The Orlando Museum of Art Has Created a ‘Task Force’ to Help Recover Trust After the FBI’s Raid of a Contested Basquiat Show
The embattled museum is trying to recover and gain back the support of its patrons and public.
Can the Orlando Museum of Art (OMA) shift its fortunes following the FBI’s raid of 25 artworks from its contested Basquiat show? The Floridian art institution plans to try.
Shortly after federal agents descended upon the institution in June following questions about the authenticity of works in the show, OMA canned its director Alan De Groft. Mounting evidence alludes to his involvement in a greater scam. Under the leadership of a new interim director Luder Whitlock, OMA has put several shows planned by De Groft on hold, and it issued a “task force” on August 18 to help get the entire organizational attitude back on track.
Headed by OMA trustees Mark Elliott and Nancy Wolf, the newly formed working group will conduct an internal review of museum policies and look particularly closely at how OMA vets its exhibitions. In June, the FBI seized all 25 artworks in the exhibition “Heroes and Monsters” that were alleged painted by the start artist Jean-Michel Basquiat. Questions began to swirl after the show opened in February with mounting concerning the works’ authenticity.
As a part of the new initiative, the task force will also reevaluate all planned exhibitions scheduled through the museum’s centennial in 2024. The task force hired a third party law firm to double check its work.
“We will also seek to identify ways to strengthen stewardship of OMA’s expanding permanent collection,” Elliott added in the release.
Whitlock, the interim director, wields experience with crisis management at the museum, having previously served on OMA’s executive committee before he retired; he then returned to serve as interim executive director between 2020 and 2021 after a similarly contentious resignation by former director Glen Gentele.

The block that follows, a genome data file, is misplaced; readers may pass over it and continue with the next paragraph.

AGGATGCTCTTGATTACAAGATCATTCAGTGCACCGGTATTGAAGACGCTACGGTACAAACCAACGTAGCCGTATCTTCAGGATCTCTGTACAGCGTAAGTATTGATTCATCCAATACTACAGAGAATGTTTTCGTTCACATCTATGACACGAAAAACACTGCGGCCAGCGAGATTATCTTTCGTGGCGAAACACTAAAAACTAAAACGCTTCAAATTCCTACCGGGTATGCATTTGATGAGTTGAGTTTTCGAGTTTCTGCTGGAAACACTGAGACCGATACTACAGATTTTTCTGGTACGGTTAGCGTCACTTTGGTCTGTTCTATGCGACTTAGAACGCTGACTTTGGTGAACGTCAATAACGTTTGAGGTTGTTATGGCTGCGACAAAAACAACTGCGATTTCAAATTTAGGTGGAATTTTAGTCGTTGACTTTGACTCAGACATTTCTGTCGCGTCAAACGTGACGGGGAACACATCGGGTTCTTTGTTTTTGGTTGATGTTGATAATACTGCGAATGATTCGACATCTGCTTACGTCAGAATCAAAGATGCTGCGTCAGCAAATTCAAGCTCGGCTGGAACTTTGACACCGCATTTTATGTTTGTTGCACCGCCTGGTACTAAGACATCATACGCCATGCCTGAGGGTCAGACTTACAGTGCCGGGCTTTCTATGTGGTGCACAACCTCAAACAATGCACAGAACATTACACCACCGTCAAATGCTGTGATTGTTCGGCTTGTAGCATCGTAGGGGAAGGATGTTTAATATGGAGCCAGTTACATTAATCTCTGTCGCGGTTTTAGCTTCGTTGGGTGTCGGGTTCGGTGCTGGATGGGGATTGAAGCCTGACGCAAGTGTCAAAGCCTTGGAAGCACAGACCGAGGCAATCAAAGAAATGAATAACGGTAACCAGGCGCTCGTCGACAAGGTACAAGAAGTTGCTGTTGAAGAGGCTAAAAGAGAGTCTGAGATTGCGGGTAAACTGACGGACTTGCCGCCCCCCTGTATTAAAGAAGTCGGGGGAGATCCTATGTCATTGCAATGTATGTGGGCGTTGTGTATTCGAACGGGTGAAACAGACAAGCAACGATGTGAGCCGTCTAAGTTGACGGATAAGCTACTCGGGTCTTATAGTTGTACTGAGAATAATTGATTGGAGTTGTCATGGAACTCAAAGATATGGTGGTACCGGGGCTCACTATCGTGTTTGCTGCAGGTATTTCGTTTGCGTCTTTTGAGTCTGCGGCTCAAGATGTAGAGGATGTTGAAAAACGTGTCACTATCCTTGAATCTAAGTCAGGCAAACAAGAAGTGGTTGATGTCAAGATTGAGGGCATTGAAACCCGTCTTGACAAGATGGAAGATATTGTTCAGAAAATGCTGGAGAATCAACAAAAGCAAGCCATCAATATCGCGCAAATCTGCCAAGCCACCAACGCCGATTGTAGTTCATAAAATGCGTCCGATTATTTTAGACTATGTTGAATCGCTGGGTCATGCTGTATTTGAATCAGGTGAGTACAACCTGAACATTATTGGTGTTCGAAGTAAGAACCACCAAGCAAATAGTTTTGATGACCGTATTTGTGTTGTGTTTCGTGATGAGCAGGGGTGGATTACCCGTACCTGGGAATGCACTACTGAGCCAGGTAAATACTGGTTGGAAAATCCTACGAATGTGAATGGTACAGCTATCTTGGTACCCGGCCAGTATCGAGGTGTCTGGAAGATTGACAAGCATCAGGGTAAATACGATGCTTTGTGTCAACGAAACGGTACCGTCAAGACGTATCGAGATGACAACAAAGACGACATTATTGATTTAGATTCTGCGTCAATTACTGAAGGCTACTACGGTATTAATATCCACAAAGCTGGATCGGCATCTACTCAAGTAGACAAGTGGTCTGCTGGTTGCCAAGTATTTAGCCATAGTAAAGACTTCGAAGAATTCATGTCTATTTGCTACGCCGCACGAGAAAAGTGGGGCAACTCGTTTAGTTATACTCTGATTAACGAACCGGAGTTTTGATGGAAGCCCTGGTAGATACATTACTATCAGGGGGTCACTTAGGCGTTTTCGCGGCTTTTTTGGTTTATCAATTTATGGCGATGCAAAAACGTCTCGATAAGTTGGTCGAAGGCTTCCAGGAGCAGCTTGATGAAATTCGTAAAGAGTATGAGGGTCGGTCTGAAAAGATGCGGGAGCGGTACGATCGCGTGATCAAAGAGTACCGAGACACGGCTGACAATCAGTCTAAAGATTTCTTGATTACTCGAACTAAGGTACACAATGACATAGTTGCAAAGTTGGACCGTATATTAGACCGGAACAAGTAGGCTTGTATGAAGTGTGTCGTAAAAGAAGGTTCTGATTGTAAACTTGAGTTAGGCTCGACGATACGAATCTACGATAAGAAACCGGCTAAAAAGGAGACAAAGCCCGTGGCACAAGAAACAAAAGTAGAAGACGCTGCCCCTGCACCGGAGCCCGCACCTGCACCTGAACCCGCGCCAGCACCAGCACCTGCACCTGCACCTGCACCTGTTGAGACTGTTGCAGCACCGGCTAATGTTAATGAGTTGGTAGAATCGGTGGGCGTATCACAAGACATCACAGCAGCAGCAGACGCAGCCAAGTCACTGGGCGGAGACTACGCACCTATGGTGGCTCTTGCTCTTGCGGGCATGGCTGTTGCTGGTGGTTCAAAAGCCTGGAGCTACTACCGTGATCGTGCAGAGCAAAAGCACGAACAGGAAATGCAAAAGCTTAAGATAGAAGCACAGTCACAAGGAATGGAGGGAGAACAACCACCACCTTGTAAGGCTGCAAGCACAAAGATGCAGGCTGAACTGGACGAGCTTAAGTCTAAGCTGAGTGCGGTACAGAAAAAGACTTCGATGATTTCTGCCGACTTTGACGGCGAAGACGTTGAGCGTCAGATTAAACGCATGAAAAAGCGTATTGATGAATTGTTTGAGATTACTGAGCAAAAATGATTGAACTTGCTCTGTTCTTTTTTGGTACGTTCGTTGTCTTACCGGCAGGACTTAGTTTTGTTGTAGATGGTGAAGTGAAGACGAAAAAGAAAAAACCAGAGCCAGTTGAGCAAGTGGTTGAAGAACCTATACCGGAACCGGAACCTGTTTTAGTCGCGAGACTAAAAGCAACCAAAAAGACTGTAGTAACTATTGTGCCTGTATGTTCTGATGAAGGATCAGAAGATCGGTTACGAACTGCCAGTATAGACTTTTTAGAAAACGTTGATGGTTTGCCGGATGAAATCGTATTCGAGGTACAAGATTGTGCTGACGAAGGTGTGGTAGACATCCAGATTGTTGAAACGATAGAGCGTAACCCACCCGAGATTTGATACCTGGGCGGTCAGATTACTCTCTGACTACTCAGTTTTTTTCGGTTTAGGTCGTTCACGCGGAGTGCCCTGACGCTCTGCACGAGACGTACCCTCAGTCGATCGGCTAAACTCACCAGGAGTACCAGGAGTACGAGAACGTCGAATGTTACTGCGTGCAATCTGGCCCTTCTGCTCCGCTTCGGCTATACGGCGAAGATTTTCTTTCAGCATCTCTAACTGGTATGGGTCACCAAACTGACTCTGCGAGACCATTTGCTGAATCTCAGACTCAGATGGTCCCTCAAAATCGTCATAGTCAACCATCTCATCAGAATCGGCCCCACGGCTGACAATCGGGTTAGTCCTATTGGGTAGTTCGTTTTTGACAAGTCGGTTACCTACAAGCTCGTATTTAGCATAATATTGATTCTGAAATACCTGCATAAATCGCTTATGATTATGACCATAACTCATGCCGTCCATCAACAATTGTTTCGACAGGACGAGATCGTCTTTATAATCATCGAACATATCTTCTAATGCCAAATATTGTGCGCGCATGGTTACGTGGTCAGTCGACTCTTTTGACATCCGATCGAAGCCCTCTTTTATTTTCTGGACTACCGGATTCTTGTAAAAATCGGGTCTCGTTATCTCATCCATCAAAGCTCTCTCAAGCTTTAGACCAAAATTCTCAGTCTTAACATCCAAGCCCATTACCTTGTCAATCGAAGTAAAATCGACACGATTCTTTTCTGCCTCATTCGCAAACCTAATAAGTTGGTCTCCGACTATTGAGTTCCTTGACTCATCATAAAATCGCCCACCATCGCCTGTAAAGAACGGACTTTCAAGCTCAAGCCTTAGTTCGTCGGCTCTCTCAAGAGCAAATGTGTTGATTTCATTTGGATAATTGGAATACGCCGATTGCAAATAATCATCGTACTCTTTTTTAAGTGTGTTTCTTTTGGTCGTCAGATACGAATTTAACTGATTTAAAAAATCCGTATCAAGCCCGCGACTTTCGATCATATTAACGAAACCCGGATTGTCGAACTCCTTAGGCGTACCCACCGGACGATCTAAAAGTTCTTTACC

He outlined his first steps this summer over email to Artnet News. “I immediately re-instituted regular staff and department chair meetings, regular communication with the board, and stated that we wanted an institutional culture that valued excellence, mutual support, and trust,” he wrote. Whitlock believes that staff morale is already on the rise.
He added that he has “spent considerable time contacting donors and meeting with the supporting organizations of the museum.” According to the New York Times, “a half dozen” OMA donors have been opting to support the nearby Rollins Museum of Art in the wake of the raid. The Martin Andersen-Gracia Andersen Foundation, for example, will move their collection of 18th and 19th century paintings from OMA to the Rollins, concluding their 30 year tenure.
“We ask for understanding and call on the collective goodwill of the Orlando community as we continue to reorganize and rebuild,” OMA’s statement about the task force concluded.
In an email to Artnet News, Ena Heller, director of the Rollins Museum of Art, emphasized that there are teachable opportunities in the Basquiat debacle. “The Orlando Museum of Art is a beloved institution in our community, about to celebrate their 100th anniversary—and none of us wants to see it diminished,” she said. “If deployed with transparency, empathy and authenticity, it can galvanize the museum’s supporters again.”
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